In the Race to Boost Semiconductor Manufacturing, Global Powers Take Their Marks
MIN READNov 11, 2021 | 22:43 GMT
Employees make chips at a semiconductor factory in China's eastern Jiangsu province on March 17, 2021.
(STR/AFP via Getty Images)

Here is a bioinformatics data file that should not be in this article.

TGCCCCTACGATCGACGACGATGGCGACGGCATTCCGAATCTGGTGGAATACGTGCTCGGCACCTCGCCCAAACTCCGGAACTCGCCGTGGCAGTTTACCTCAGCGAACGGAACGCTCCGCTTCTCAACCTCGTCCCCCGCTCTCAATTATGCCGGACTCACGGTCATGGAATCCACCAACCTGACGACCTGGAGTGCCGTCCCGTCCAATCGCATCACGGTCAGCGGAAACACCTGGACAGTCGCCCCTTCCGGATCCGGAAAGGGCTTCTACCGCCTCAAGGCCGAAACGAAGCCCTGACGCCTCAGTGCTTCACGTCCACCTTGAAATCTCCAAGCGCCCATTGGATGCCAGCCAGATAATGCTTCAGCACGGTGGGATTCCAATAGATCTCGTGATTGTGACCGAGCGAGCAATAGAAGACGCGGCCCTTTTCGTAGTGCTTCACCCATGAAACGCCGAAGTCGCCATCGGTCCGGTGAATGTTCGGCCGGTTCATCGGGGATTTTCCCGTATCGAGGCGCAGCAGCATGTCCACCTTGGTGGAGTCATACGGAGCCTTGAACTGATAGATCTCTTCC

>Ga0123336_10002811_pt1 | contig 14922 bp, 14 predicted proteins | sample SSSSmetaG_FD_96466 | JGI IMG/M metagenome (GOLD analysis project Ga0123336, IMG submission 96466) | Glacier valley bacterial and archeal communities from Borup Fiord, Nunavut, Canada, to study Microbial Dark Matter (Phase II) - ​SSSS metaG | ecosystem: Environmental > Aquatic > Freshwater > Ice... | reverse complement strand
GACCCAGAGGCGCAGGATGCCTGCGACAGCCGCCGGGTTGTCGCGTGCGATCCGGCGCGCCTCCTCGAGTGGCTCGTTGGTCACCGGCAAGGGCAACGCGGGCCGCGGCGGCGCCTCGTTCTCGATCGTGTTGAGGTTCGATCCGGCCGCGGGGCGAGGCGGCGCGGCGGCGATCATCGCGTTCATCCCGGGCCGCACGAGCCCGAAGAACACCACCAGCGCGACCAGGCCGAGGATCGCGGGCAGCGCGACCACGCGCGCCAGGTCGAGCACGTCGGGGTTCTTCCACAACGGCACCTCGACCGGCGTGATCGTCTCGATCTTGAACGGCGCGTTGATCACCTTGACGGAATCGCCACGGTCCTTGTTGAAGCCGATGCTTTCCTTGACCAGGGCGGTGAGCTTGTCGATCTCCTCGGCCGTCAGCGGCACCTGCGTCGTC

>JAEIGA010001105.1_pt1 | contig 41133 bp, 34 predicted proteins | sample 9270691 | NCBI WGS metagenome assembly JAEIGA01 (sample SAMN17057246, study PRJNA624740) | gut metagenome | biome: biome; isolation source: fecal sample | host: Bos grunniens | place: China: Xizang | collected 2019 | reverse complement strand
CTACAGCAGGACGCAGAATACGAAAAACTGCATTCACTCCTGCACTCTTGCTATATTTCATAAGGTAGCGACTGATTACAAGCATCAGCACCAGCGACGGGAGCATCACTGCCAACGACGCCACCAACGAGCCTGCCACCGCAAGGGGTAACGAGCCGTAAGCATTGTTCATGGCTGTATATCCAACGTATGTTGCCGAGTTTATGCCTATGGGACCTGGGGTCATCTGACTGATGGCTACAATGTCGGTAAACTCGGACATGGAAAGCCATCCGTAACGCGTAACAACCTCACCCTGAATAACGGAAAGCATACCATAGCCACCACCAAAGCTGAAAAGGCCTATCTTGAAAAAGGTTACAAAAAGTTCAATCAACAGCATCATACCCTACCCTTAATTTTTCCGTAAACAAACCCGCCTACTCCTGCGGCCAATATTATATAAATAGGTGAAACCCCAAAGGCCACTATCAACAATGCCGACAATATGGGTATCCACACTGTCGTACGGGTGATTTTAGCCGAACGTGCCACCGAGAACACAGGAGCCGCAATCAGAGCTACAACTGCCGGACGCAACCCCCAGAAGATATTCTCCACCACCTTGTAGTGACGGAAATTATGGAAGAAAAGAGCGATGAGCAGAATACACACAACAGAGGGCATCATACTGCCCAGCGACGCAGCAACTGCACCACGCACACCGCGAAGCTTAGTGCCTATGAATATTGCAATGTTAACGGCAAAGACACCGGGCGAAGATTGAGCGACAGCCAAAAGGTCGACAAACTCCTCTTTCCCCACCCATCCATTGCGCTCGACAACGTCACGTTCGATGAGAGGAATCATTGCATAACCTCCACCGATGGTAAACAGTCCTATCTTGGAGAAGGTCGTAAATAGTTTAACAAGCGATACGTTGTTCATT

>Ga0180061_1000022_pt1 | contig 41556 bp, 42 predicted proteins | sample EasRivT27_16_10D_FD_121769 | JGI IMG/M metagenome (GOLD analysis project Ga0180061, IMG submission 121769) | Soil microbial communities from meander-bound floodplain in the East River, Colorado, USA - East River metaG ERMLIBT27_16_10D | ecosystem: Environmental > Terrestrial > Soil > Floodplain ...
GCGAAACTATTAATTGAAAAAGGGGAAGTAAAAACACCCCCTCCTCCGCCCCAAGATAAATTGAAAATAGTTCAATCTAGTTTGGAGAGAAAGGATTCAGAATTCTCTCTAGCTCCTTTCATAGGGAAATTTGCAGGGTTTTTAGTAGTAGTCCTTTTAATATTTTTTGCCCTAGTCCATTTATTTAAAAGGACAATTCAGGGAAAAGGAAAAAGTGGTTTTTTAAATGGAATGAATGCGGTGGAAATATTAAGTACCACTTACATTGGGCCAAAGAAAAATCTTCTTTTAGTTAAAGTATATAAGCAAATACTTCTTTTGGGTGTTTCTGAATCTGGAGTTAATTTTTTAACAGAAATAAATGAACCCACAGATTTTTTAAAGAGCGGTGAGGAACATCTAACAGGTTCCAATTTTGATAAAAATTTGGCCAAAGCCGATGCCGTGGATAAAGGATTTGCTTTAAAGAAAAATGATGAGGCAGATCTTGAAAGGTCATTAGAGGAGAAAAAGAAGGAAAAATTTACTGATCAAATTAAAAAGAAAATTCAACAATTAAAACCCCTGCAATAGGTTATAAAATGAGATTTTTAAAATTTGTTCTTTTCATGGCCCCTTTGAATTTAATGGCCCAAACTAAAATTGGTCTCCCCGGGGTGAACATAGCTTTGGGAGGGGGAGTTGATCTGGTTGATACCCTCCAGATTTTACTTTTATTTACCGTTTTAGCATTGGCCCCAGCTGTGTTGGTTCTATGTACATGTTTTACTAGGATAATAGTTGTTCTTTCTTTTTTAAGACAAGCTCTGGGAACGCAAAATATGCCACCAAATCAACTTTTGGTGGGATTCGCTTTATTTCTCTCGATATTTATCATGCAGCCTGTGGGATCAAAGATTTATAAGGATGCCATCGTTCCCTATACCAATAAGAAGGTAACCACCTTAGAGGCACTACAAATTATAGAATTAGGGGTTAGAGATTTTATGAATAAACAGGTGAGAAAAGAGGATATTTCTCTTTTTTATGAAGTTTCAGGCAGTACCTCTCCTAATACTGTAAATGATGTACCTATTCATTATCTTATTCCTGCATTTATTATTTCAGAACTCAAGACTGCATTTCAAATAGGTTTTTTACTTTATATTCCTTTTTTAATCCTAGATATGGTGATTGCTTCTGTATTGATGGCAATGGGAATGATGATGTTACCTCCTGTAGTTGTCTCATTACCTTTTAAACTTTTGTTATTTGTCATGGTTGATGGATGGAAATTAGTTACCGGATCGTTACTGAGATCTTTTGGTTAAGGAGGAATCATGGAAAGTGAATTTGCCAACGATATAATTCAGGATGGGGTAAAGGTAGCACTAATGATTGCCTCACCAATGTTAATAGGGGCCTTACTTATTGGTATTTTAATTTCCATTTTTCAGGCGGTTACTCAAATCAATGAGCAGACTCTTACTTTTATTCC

Increased investments following the pandemic-induced semiconductor shortage will lead to more chip factories being built in more parts of the world. But the sector’s rigid nature and boom-and-bust cycles will still result in countries facing similar supply disruptions in the future. China, the European Union, Japan and the United States are all offering incentives to chipmakers amid the global semiconductor shortage in the hopes of insulating themselves from a repeat in the future. Governments seeking to become largely self-sufficient in the semiconductor industry will find that their investment leads to a dead end. Not all government-backed programs will succeed and some risk wasting billions of dollars of public money on projects that fail. Taiwan Semiconductor Manufacturing Company (TMSC), the global contract chipmaker heavyweight, already plans to invest $100 billion over the next three years. And South Korea, home to Samsung, is targeting $450 billion in investment into semiconductors over the...